Reflections on leading my first major project
& how we actually learn -- it's not deliberate practice.
This is a bit different. Let’s quickly discuss changes to the newsletter before we jump into the good stuff.
First of all — the newsletter has moved to Substack! Tinyletter has been giving me issues with spam, replies not going through, and more. Substack seems to be a more reliable platform.
Second, the format. This is going to be more of a roundup newsletter. I’ll be linking to my own blog posts as well as some of the best stuff I’ve read recently. I’m not trying to overwhelm you with links, so this will be very curated.
I hope this new format goes well. As always, I’m open to feedback.
In case you weren’t aware, I work on the Booking & User team at OpenTable. That means we do the front-end development for the increasingly complicated checkout process when you book a reservation on the site. If you’ve ever used OpenTable, you’ve definitely seen my work.
Our team is very large (~10 engineers) and uses a pod model to work on multiple initiatives at once. We elect Project Leads to work on coordinating between back-end, design, product, etc.., make tickets, and to unblock the rest of the pod team.
I was recently put in charge of my first major project, which I’m not sure I’m allowed to disclose publicly since it’s still running behind an A/B test. Let’s just say it’s a huge fundamental change to the user flow and will easily affect tens of millions of users within the next few months.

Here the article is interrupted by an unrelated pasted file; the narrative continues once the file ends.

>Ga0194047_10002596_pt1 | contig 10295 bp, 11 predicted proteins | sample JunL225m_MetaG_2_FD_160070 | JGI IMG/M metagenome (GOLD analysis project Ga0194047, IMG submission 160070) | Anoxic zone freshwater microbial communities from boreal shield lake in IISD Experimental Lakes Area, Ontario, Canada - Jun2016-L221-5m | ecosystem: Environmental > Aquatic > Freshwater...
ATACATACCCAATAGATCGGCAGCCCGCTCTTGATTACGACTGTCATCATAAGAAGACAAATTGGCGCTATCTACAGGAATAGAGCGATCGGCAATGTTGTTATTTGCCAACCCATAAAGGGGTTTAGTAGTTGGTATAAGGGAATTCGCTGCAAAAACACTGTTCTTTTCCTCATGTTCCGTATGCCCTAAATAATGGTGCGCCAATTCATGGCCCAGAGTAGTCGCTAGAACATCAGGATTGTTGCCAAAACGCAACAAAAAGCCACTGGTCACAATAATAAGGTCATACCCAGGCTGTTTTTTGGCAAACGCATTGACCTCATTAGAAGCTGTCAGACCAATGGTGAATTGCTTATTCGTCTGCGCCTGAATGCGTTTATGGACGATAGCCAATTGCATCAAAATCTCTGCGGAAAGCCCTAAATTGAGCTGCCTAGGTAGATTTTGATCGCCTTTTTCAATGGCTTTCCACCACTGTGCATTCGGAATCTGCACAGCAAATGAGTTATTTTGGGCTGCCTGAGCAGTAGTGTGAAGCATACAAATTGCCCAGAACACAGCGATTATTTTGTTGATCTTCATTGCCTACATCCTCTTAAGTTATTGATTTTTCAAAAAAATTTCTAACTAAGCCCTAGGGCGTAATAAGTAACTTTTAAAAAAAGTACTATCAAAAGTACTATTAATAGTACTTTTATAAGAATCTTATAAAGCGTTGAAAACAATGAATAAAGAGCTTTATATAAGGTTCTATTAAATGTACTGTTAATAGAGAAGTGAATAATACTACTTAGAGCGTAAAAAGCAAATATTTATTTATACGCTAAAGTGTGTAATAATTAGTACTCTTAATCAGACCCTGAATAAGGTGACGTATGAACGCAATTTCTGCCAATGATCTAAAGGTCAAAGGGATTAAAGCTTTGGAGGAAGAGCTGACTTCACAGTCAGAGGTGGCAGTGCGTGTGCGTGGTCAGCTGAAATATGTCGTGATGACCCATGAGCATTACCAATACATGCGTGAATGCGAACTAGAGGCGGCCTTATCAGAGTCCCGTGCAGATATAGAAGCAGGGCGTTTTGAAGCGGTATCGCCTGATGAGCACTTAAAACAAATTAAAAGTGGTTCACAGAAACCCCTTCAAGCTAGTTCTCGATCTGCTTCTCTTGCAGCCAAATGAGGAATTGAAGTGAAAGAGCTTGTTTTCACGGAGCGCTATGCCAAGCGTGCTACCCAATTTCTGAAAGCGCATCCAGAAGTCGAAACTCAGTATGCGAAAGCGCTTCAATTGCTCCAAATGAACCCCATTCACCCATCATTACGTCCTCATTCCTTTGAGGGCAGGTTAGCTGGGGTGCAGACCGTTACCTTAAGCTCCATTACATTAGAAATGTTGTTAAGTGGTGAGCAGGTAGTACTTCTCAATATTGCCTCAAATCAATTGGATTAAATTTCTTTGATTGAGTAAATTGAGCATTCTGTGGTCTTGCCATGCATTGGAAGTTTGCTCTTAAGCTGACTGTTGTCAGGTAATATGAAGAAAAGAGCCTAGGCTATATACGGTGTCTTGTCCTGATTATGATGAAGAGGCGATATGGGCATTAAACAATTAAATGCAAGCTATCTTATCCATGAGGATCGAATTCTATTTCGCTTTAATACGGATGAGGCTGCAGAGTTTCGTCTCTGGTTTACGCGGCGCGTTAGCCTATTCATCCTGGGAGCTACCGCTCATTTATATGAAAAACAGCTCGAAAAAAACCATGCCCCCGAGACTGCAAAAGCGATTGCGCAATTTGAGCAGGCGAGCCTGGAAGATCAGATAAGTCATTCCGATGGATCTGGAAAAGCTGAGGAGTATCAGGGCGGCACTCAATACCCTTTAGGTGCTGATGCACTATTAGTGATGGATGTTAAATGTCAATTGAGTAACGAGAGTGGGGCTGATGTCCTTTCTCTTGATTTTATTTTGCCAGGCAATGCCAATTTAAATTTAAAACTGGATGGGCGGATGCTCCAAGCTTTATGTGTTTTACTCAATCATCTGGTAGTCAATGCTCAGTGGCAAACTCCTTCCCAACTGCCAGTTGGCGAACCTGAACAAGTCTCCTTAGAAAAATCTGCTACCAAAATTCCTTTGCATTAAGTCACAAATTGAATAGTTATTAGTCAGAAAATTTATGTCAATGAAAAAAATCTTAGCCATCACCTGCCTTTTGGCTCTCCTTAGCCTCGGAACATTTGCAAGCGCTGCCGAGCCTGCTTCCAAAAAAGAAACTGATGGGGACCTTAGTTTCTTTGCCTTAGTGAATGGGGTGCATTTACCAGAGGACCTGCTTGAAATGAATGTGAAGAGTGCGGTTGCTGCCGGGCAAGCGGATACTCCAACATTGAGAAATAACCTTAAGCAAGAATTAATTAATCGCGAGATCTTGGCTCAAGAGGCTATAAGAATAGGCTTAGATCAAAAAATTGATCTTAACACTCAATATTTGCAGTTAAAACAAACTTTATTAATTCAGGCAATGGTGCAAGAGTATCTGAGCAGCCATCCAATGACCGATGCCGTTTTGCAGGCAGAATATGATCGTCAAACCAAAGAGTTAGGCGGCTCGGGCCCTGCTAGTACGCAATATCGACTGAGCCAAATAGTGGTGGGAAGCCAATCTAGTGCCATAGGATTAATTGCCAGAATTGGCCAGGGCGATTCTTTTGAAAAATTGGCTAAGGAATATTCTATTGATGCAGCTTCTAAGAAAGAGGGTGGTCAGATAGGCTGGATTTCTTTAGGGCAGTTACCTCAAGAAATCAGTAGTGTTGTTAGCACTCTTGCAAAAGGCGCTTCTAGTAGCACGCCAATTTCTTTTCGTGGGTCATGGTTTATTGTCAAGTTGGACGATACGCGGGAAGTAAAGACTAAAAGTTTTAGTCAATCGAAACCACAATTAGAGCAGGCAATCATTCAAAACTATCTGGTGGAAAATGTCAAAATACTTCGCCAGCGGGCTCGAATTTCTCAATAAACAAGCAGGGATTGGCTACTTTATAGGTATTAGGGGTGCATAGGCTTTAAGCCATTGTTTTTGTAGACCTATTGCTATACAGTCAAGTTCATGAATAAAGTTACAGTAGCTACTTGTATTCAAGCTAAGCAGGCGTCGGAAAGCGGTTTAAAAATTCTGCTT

I’ve been wanting to document more thoughts about my work and the processes my team has decided on. So, what better opportunity is there than the first time I’ve led a project?
There were so many unforeseen challenges throughout these past few months. Ultimately, it was a successful launch and I’m really proud of the work I did, but hopefully you’ll learn from some of my mistakes and maybe even some of my good choices as well.
After the glow of a promotion and being heads down on a huge project for the past 2 months, I just started processing my growth actions that I want to track moving forward.
As always, it’s easy to fall into the convenient trap that some book or some trick will be the key to unlocking the next level. If I read one more blog post about code katas, I’m going to quit the internet.
Instead, I suggest reading a practitioner’s take on how to learn. I’m a huge advocate of tacit knowledge, and a lot of the goals for my writing involve trying to impart some of the hard-to-summarize insights that I gained from tacit knowledge.
If you’re deep in the pop-psych scene and read all the Malcolm Gladwell books, consider actually trying their ideas out and seeing how they work in complex environments like programming. I’ve found that the best way to build expertise is to just pay attention in a challenging environment with quick feedback loops.
🔥 Hot take of the month: 🔥 I’m tired of being sold ebooks from engineers with less than 5 years of experience — just because they reached a specific title or they have a lot of followers on Twitter. Titles are important, but they’re so subjective to each company that trying to generalize that knowledge for money makes you a con artist.
If anyone thinks that my advice from having reached 5500 Twitter followers / 1000 newsletter subscribers & getting a promotion within a year and a half of joining a company is worth a $30 ebook, please just donate that money instead.
As always, thank you for reading! I hope this was helpful to you. If not, let me know. You can always reply to this email directly to reach me.